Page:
Streator Mayor Tara Bedei said Wednesday the city will continue negotiating with the Reading Fire Protection District on a possible intergovernmental agreement for emergency ambulance services, but she said she will remain steadfast in working out a deal that is fair to citizens within the city limits.
Since the council opted to explore creating its own emergency ambulance service, Bedei has said she doesn’t want to see Streator property taxpayers supplement the cost of those outside the city limits that don’t pay property taxes to Streator, without those residents in neighboring districts paying a fair share.
Reading Fire Protection District Treasurer Tom Metzke told the council at Wednesday’s meeting the fire protection district can’t afford the current proposal.
The intergovernmental agreement proposes Reading pay $485 per call for Streator’s newly-launched ambulance service beginning Oct. 1, including possible add-on fees for if the Streator Fire Department’s assistance is needed.
In 2021, Advanced Medical Transport, the current emergency ambulance provider, responded to 368 Reading calls, meaning if the district matched that call volume, it could expect a bill somewhere in the ballpark of $178,480.
In 2021, the Reading Fire Protection District received $76,000 total from taxes levied, meaning it would need to more than double its tax revenue to make a payment to Streator. The district is unable to do so without a referendum and the soonest it can put a referendum on the ballot is April. Metzke said the district has $101,000 in the bank at this time.
Streator City Manager David Plyman said an agreement could finance Reading Fire Protection District to pay back the city over the future, after a referendum passes, but Metzke said fire protection district trustees believe it’s too risky to begin accumulating debt with a revenue source that’s not guaranteed to pass.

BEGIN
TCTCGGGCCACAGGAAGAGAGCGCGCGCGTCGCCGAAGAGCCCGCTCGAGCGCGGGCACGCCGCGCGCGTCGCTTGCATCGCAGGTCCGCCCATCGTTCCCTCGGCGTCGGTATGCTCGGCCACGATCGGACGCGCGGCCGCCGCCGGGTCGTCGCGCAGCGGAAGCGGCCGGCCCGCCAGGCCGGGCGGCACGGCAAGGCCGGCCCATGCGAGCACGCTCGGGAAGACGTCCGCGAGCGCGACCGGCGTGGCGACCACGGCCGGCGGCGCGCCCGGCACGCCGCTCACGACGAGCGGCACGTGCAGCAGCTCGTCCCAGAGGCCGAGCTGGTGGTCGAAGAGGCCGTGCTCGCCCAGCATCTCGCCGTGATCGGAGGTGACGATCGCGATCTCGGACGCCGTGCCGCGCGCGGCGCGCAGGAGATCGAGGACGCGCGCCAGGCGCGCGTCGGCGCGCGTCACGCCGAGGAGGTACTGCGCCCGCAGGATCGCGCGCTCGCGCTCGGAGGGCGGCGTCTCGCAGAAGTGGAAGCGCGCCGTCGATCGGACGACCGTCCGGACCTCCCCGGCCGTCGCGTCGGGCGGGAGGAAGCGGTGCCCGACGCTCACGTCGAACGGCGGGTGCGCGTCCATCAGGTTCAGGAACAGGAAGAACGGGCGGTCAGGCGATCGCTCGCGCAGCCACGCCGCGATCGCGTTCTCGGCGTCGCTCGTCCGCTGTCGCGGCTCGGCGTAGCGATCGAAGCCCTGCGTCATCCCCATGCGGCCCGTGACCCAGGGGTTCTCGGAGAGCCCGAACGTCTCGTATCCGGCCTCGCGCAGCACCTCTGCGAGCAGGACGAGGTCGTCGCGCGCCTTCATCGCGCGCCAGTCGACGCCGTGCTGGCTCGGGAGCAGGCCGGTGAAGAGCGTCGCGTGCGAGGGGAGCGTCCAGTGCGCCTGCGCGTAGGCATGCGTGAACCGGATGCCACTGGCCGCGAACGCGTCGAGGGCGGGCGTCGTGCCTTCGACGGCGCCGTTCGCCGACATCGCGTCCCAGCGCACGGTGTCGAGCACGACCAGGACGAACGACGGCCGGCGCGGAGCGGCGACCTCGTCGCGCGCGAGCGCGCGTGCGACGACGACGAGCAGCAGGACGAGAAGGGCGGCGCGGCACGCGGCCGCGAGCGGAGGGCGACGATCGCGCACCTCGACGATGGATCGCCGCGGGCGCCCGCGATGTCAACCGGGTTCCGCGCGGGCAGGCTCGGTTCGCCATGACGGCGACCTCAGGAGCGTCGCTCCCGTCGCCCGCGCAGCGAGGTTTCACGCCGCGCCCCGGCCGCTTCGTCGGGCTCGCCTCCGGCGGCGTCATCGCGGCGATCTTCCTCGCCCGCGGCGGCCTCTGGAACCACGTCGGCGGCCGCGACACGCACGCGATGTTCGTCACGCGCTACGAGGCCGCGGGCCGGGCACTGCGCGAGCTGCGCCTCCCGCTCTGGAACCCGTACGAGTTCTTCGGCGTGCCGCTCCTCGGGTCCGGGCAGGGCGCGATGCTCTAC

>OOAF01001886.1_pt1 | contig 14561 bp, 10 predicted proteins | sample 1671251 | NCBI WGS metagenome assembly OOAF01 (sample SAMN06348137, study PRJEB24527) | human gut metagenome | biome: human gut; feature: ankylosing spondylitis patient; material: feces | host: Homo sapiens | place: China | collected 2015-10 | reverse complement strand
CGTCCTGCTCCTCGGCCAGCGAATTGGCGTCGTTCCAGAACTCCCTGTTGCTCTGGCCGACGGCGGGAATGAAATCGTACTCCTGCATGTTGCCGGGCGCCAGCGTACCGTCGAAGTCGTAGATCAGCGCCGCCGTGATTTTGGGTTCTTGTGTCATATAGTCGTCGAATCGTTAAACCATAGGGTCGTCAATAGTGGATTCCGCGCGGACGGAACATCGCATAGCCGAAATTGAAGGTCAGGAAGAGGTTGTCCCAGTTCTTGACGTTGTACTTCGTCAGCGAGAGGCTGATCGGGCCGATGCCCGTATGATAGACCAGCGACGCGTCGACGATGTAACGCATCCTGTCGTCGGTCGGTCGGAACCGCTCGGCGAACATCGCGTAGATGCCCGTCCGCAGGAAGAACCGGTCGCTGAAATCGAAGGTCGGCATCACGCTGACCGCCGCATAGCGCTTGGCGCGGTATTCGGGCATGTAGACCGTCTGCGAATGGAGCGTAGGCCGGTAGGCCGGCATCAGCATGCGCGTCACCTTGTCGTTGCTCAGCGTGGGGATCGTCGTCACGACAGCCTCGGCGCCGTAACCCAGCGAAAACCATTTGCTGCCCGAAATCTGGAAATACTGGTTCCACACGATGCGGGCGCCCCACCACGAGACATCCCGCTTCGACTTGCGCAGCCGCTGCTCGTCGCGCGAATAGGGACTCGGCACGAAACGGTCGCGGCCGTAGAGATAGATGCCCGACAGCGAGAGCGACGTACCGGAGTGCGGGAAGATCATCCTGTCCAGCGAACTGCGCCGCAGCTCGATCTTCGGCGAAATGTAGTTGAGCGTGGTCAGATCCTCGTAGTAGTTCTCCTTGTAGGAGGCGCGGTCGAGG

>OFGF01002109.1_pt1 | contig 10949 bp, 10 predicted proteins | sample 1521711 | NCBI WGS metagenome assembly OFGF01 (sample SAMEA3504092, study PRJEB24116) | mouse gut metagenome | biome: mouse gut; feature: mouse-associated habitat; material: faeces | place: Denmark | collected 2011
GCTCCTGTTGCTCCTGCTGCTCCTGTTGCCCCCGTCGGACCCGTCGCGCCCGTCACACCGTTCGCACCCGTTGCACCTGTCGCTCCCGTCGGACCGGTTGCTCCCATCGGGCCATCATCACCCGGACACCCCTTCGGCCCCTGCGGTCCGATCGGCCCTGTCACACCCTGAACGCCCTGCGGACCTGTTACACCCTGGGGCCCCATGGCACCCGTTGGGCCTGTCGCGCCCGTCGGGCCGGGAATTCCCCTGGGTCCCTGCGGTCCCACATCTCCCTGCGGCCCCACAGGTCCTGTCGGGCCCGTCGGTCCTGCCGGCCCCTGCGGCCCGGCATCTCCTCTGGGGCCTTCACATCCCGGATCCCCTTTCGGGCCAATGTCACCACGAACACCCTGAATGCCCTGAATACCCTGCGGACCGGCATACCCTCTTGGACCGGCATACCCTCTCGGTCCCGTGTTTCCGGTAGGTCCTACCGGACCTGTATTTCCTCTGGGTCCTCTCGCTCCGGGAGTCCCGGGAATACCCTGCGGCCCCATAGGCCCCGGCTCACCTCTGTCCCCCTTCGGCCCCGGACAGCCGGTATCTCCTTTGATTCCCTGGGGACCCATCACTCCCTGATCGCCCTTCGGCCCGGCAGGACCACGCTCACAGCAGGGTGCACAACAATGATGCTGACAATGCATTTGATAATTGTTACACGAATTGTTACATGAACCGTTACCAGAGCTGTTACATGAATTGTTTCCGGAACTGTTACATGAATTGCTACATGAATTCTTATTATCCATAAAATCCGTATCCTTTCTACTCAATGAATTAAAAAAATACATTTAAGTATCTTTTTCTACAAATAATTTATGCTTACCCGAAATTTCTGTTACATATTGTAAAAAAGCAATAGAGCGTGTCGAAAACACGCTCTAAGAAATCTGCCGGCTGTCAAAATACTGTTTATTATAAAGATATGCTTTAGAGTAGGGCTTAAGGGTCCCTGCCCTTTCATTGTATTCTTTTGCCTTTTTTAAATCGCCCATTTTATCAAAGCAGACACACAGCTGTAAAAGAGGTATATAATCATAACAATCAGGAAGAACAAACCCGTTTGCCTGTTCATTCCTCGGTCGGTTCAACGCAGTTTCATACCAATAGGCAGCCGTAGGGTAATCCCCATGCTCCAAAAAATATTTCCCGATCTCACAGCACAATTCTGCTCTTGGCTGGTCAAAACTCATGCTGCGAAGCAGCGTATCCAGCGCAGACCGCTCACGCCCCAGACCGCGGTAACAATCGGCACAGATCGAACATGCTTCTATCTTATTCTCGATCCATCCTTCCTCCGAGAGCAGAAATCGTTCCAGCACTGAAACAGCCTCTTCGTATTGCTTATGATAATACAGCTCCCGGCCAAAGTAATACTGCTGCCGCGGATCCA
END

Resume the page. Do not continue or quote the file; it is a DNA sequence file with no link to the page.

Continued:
Still, Metzke said he was encouraged the city wants to continue talks.
“I’m hopeful we can figure it out, but our finances haven’t changed,” Metzke said.
Bedei said there was nine days until the new ambulance service launches and AMT ceases operations, meaning the City Council may have to call an emergency special meeting if an agreement is reached. She encouraged other council members to contribute to negotiations, however, three members of the council can’t meet to discuss city business without a meeting being posted.
“We’re going to work with Reading to see if we can find some kind of agreement,” Bedei said.
Plyman said telecommunicators soon will need a map of where Streator’s ambulances will respond. Long Point’s Fire Protection District is expected to enter into the same agreement for $485 per call offered to Reading and Allen Township (Ransom) may enter into an intergovernmental agreement for a portion of its district, but at this time, the map will not include Reading.
Plyman recommended the City Council be cognizant Reading residents don’t pay property taxes to the city. Residents who pay city property taxes fund the ambulance service and the $485 fee is meant as a way for Reading to make up that difference.
In another ambulance-related item, the City Council finalized ambulance billing. An advanced life support call will be $1,500 and a basic life support call $1,200, with supplemental charges added based on market prices a few times per year. Bedei asked the prices be published on the city’s website. Plyman said the city expects to receive its license within the next couple days.
Plyman said: “The final pieces are coming together.”